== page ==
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Monday, October 14, 2019  Spokane, Washington  Est. May 19, 1883
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News >  Idaho

Idaho House divided over removing sales tax from Girl Scout cookies

BOISE – In a narrow vote, Idaho lawmakers came a step closer to ending the state’s distinction as one of just two that tax Girl Scout cookies.

The Idaho House passed a sales tax exemption bill Wednesday in a 35-31 vote.

North Idaho Rep. Heather Scott argued the exemption would be unconstitutional and that the state would be better off removing sales taxes from all food.

“Do we continue down this road of voting against the Constitution, or do we stop it now and write a bill that affects everyone equal, all these nonprofits equal?” Scott asked.

Similar legislation in 2013 sailed through the House with just 11 “no” votes but died in the Senate without a hearing.

This year’s bill, which adds food sales by Boy Scouts as well, also faces an uncertain fate in the Senate, which has been leery of most new sales tax exemptions in recent years.

Idaho law already includes an array of sales tax exemptions for specific entities. Though the Idaho Constitution requires “taxes to be uniform,” that clause deals with property taxes, according to a 1936 Idaho Supreme Court decision, not excise taxes like the sales tax, and it also provides for exemptions.

“The Idaho Legislature is granted authority to grant exemptions,” said state Tax Commission Chairman Ken Roberts, a former state lawmaker.

Among them: Idaho exempts “sales of animals by any 4-H club or FFA club held in conjunction with a fair or the western Idaho spring lamb sale,” and “the renting of a place to sleep to an individual by the Idaho Ronald McDonald House.” Numerous specific organizations, from the Blind Services Foundation to Special Olympics Idaho, are exempted from paying sales tax on their purchases.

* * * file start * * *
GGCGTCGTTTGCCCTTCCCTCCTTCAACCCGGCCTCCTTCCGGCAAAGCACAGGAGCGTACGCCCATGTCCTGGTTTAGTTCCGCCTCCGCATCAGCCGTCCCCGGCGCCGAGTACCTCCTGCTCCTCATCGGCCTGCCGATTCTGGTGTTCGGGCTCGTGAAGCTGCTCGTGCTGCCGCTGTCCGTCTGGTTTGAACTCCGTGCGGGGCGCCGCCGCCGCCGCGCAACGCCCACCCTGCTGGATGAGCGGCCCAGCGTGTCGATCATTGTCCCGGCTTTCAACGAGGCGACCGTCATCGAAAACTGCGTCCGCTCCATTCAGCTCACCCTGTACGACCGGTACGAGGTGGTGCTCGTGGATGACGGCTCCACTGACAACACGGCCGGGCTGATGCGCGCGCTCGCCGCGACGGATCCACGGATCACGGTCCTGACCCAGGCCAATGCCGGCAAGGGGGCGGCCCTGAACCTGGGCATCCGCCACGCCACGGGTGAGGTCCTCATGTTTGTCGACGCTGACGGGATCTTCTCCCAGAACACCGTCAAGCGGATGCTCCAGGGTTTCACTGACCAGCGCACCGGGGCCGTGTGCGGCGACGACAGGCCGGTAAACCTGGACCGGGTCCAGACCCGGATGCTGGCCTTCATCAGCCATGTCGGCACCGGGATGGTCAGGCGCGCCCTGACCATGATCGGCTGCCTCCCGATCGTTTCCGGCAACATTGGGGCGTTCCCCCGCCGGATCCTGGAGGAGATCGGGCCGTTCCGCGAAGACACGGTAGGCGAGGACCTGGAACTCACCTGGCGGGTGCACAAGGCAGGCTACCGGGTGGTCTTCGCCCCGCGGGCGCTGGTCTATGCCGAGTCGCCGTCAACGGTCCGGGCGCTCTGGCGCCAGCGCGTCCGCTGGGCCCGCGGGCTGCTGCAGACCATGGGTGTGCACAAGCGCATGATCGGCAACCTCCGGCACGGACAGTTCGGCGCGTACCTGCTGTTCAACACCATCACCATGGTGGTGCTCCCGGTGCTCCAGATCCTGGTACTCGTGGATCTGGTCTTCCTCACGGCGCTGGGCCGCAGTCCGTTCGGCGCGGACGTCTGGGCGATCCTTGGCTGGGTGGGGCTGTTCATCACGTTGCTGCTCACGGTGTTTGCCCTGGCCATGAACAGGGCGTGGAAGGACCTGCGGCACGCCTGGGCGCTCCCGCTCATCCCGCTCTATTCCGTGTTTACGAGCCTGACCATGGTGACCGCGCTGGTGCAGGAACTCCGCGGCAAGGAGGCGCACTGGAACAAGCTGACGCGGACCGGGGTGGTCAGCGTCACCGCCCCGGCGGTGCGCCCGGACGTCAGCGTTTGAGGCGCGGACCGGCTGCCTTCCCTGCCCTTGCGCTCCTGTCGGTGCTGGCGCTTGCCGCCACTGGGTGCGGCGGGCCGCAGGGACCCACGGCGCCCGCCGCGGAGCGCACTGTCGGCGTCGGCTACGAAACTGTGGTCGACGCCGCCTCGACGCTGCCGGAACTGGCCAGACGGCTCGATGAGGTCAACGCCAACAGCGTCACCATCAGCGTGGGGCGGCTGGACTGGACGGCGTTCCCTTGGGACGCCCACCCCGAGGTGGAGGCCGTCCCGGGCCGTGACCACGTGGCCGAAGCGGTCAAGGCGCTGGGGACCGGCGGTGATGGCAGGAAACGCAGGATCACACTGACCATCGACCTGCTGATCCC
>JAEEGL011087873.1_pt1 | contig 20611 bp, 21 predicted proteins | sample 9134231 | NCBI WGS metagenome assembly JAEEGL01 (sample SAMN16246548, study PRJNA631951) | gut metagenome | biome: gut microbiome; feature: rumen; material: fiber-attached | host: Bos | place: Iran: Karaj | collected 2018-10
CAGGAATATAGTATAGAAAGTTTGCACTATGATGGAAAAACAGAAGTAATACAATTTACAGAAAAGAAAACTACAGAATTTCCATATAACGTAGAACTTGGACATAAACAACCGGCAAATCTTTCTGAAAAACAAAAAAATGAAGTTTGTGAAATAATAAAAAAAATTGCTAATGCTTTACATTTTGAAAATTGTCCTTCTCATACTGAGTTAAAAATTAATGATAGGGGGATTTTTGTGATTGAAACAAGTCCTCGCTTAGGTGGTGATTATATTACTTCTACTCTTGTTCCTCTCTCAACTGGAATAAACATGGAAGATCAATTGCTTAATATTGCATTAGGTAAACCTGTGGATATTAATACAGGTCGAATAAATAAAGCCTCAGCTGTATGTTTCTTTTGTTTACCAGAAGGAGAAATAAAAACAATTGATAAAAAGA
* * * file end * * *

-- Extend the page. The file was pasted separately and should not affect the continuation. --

Rep. Ron Nate, R-Rexburg, said he’s a backer of Boy Scouts and has been a Boy Scout leader, but said, “We in this bill are singling out two individual organizations by name … to the exclusion of other similar organizations. I think that’s a horrible precedent to be setting in our tax policy. It begs for more special interest types of legislation.”

The exemption would cost the state general fund an estimated $185,900 a year in lost sales taxes.

Rep. Janet Trujillo, R-Idaho Falls, who sponsored the bill along with a bipartisan group of six other lawmakers, told the House, “Today, only two states tax Girl Scout cookies, Idaho and Hawaii. Forty-eight other states have seen the benefit that these organizations bring to their states.”

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